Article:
Costs bit­ing beef pro­ces­sors

Countryman - - LIVESTOCK - Melissa Wil­liams

Reg­u­la­tions and red tape are crip­pling the global com­pet­i­tive­ness of Aus­tralia’s beef pro­ces­sors, which are heav­ily re­liant on ex­port trade, and threat­en­ing fu­ture in­vest­ments in this sec­tor.

A new re­port com­mis­sioned by the Aus­tralian Meat Pro­ces­sor Cor­po­ra­tion shows do­mes­tic beef pro­cess­ing costs are 24 to 75 per cent higher than the coun­try’s three main in­ter­na­tional com­peti­tors.

Pro­ces­sor costs to op­er­ate are 24 per cent higher per head in Aus­tralia than in the US, 50 per cent higher than in Brazil and 75 per cent higher than in Ar­gentina.

About 70 per cent of Aus­tralian red meat is ex­ported and, in Aus­tralian dol­lar terms, this makes lo­cal beef about $125/head more ex­pen­sive than beef from Brazil, $93/head higher than US beef and $91/head higher than beef from Ar­gentina.

The peak body rep­re­sent­ing do­mes­tic beef, sheep and other meat pro­ces­sors plans to lever­age the AMPC’s Cost to Op­er­ate re­port find­ings to push for Fed­eral Gov­ern­ment as­sis­tance in meet­ing in­spec­tion ser­vice fees im­posed on them by im­port­ing coun­tries.

AMPC di­rec­tor and North­ern Co-op­er­a­tive Meat Com­pany chief ex­ec­u­tive Si­mon Stahl said off­shore in­spec­tion fees were in place in all ex­port mar­kets and cost the Aus­tralian meat in­dus­try about $110 mil­lion each year.

He said in­di­vid­ual meat pro­ces­sors could pay up to $1 mil­lion an­nu­ally in im­port in­spec­tion fees.

“The gov­ern­ments of the US and Brazil cover up to about 95 per cent of these fees for pro­ces­sors in those coun­tries, putting us at a dis­ad­van­tage,” he said.

“We are all for free trade, but we want a level play­ing field and recog­ni­tion that gov­ern­ments in other coun­tries see this as ap­pro­pri­ate.”

The AMPC re­port, com­piled by con­sul­tant econ­o­mist Sel­wyn Heil­bron, found high en­ergy and other util­ity prices, reg­u­la­tory bur­dens such as gov­ern­ment in­spec­tion fees, and labour were the main cul­prits con­strict­ing Aus­tralian beef pro­cess­ing com­pet­i­tive­ness.

The anal­y­sis showed gov­ern­ment reg­u­la­tions ac­counted for 54 per cent of na­tional red meat pro­cess­ing in­put costs, ex­clud­ing live­stock pur­chases. This was es­ti­mated to be 2.75 times higher than in Brazil, 2.4 times higher than in the US and 1.89 times more than in Ar­gentina (based on 201516 data).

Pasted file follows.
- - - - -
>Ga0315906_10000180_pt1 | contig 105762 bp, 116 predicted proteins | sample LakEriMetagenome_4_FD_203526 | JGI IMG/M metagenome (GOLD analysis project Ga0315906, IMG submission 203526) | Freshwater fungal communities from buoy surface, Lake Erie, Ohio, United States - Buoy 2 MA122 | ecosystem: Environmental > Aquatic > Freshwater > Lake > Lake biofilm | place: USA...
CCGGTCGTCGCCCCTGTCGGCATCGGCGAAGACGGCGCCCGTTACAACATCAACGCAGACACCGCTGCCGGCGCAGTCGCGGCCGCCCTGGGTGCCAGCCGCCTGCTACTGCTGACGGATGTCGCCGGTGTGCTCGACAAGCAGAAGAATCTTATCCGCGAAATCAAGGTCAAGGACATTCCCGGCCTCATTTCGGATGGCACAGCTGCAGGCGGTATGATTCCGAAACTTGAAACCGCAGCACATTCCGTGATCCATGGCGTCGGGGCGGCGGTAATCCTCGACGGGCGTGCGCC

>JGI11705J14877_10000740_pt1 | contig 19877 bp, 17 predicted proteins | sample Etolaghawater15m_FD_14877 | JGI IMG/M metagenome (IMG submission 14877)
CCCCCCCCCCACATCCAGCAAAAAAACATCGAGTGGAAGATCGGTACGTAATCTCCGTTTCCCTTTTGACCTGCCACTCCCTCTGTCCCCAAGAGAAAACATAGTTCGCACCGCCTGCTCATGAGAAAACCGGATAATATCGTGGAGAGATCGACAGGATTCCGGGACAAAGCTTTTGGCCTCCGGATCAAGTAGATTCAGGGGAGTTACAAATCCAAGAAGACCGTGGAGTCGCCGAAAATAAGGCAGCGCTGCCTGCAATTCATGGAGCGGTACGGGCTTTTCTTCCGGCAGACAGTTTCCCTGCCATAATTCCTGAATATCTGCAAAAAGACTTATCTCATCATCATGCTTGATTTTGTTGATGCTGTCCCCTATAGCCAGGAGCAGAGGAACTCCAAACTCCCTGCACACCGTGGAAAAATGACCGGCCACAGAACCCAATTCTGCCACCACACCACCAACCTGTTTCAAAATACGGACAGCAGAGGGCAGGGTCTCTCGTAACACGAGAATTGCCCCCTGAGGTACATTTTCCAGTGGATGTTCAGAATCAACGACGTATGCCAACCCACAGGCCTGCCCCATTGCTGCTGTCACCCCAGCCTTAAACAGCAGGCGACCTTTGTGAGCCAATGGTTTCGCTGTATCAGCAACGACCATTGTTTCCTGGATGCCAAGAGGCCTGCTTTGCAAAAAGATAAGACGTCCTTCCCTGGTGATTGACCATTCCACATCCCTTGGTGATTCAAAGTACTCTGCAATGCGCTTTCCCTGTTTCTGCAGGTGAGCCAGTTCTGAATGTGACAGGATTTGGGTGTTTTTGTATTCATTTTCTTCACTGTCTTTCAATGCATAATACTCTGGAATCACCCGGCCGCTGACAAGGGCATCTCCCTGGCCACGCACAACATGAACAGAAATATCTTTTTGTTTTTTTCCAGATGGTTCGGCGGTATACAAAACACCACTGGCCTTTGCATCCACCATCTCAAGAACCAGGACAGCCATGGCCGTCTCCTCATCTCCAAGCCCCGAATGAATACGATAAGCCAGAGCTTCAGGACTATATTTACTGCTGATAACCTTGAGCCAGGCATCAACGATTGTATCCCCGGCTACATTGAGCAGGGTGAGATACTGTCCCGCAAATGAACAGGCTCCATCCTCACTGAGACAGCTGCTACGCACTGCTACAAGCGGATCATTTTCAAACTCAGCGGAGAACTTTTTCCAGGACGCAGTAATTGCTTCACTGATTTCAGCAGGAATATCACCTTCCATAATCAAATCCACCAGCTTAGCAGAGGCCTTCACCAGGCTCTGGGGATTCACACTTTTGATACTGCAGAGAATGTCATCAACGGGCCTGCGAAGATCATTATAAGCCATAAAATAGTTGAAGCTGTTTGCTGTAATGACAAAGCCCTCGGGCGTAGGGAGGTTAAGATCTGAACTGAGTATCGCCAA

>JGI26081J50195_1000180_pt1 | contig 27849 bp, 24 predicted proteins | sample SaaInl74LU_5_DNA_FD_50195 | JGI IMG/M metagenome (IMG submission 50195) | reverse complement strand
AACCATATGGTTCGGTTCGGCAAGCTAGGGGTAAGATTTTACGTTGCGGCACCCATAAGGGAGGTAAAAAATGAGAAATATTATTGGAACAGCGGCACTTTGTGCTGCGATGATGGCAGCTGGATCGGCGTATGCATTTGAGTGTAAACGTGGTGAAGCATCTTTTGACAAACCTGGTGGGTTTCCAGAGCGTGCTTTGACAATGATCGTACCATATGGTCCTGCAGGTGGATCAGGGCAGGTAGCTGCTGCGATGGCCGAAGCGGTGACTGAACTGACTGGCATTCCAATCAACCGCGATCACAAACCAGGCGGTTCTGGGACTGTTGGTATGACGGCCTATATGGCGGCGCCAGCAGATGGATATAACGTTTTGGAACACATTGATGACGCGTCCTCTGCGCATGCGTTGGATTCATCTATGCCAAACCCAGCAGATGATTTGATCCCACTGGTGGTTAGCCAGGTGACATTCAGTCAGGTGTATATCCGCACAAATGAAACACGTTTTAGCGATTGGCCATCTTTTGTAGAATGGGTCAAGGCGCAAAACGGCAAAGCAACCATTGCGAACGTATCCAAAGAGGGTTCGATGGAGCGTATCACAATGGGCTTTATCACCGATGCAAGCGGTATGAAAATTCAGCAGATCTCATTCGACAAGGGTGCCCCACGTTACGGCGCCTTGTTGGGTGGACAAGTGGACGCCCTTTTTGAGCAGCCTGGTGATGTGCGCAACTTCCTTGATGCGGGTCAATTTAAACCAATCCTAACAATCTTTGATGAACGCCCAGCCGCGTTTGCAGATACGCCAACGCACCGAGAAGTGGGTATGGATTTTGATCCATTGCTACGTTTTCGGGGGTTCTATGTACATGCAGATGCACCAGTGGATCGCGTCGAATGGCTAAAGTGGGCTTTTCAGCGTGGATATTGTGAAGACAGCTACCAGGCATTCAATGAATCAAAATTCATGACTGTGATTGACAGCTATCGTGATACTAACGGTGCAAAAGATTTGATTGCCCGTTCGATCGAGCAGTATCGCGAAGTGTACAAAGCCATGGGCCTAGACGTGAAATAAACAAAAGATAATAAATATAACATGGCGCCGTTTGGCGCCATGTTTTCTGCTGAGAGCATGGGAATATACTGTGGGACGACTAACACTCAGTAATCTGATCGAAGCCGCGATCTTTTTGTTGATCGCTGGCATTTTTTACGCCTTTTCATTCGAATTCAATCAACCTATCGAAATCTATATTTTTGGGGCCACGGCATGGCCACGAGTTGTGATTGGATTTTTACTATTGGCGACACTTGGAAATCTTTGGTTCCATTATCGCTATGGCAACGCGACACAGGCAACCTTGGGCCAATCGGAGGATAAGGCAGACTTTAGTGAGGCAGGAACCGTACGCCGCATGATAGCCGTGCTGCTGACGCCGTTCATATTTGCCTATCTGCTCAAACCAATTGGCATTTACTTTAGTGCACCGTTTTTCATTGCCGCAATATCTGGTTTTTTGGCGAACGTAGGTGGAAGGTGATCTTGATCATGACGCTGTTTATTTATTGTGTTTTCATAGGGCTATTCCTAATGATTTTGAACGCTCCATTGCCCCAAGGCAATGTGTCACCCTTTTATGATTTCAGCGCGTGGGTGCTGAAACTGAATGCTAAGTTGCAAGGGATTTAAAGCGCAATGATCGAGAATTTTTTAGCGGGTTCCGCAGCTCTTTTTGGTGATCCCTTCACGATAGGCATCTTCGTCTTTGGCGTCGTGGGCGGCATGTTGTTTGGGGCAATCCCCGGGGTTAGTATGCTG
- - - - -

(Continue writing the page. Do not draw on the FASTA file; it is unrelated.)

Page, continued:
Labour-re­lated ex­penses made up about 58 per cent of op­er­at­ing costs for pro­ces­sors, which was well above com­peti­tor na­tions that op­er­ated be­low 50 per cent.

The re­port said reg­u­la­tory changes to labour, util­i­ties and cer­ti­fi­ca­tion costs could trans­form the com­pet­i­tive­ness of the do­mes­tic beef pro­cess­ing sec­tor and re­duce over­all op­er­at­ing costs by up to 5.5 per cent.

“This could bring $700 mil­lion back into Aus­tralia’s beef pro­cess­ing in­dus­try — cur­rently es­ti­mated to be worth $1.4 bil­lion — and trans­form its prospects for in­vest­ment, long-term in­come and em­ploy­ment,” the re­port said.

It rec­om­mended gov­ern­ment and reg­u­la­tory agen­cies ad­dress the high labour and en­ergy cost disad­van­tages fac­ing Aus­tralian pro­ces­sors, in­clud­ing strate­gies for more flex­i­ble work­forces, visa sys­tems and al­ter­na­tive en­ergy ini­tia­tives.

Mr Stahl said it was dif­fi­cult for the red meat in­dus­try to de­velop a so­lu­tion to high en­ergy and util­ity prices, which were sig­nif­i­cantly higher than in com­pet­i­tive coun­tries, es­pe­cially the US.

AMPC chief ex­ec­u­tive of­fi­cer Pe­ter Rizzo said the AMPC re­port high­lighted the real risk of Aus­tralian red meat pro­cess­ing dis­ap­pear­ing over­seas.

He said there needed to be sig­nif­i­cant re­form of in­dus­try-re­lated costs, es­pe­cially those sub­ject to reg­u­la­tory in­flu­ence by the gov­ern­ment, to main­tain com­pet­i­tive­ness and an es­ti­mated 130,000 jobs. He said the most im­mi­nent threat to in­dus­try iden­ti­fied in the re­port was for quar­ter-cut beef to be pro­cessed and value-added over­seas.

AMPC chief ex­ec­u­tive Pe­ter Rizzo.

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